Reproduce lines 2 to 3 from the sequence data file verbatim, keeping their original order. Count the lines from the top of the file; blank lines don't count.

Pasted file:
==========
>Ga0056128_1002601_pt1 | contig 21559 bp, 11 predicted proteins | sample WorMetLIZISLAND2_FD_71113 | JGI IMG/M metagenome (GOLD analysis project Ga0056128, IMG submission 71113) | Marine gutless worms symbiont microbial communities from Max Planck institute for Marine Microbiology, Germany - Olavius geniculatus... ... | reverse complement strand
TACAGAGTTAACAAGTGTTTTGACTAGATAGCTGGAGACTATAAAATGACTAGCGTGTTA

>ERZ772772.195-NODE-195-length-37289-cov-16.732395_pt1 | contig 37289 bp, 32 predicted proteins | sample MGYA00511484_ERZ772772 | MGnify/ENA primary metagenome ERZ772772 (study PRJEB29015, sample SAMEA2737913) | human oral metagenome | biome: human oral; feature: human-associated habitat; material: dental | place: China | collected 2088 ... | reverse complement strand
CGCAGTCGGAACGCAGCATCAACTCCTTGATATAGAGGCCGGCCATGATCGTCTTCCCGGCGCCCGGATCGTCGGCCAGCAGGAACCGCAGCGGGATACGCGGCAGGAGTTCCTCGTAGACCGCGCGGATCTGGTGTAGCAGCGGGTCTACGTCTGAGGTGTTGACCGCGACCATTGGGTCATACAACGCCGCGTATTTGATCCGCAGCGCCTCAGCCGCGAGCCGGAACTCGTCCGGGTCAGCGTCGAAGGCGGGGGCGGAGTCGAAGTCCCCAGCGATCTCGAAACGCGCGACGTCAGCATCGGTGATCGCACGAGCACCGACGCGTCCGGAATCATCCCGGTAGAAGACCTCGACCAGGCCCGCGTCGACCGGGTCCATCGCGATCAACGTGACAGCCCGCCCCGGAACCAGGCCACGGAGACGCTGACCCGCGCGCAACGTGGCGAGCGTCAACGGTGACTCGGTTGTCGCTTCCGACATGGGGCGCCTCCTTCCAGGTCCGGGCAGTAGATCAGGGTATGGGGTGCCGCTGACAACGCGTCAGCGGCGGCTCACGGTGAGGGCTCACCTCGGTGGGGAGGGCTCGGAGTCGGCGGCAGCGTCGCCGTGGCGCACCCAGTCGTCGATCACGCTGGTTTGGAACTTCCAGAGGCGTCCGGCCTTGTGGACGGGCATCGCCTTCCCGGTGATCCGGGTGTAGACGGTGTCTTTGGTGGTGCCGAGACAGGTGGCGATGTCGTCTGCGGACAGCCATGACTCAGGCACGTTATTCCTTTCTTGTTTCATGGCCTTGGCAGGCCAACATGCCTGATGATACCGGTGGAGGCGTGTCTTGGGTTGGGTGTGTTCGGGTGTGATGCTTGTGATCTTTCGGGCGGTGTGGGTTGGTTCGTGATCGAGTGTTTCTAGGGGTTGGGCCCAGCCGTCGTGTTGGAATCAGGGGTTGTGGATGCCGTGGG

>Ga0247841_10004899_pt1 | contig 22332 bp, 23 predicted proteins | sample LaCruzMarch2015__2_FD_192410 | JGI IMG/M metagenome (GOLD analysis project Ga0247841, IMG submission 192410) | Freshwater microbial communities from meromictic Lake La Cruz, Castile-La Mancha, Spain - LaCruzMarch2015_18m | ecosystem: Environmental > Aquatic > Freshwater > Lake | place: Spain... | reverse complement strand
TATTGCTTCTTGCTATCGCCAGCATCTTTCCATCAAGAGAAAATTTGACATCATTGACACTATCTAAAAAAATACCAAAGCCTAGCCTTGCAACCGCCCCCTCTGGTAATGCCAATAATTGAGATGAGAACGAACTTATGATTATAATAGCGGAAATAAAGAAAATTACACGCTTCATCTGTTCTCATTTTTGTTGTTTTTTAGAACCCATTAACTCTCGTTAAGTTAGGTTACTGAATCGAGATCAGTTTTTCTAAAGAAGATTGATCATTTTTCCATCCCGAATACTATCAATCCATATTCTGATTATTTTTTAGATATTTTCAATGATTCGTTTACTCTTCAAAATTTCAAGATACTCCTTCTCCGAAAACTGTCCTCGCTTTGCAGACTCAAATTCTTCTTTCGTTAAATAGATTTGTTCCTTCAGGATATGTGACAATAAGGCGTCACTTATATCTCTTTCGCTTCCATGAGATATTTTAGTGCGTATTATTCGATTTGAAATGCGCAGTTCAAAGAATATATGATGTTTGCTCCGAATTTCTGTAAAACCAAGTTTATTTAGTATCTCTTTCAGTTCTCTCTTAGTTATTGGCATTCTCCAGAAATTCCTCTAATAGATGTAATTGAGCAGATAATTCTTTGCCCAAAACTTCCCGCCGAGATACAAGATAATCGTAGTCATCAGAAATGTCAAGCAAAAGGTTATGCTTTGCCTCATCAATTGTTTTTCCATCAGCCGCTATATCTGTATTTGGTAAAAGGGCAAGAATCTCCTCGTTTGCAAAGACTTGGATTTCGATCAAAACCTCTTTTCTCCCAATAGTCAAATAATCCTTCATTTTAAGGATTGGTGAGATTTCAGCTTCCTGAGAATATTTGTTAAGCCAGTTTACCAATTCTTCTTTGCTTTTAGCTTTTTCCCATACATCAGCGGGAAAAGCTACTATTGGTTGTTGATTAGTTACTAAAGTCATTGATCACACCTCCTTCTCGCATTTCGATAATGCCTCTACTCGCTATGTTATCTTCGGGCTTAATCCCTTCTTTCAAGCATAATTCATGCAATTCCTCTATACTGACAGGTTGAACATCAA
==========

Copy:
TACAGAGTTAACAAGTGTTTTGACTAGATAGCTGGAGACTATAAAATGACTAGCGTGTTA

>ERZ772772.195-NODE-195-length-37289-cov-16.732395_pt1 | contig 37289 bp, 32 predicted proteins | sample MGYA00511484_ERZ772772 | MGnify/ENA primary metagenome ERZ772772 (study PRJEB29015, sample SAMEA2737913) | human oral metagenome | biome: human oral; feature: human-associated habitat; material: dental | place: China | collected 2088 ... | reverse complement strand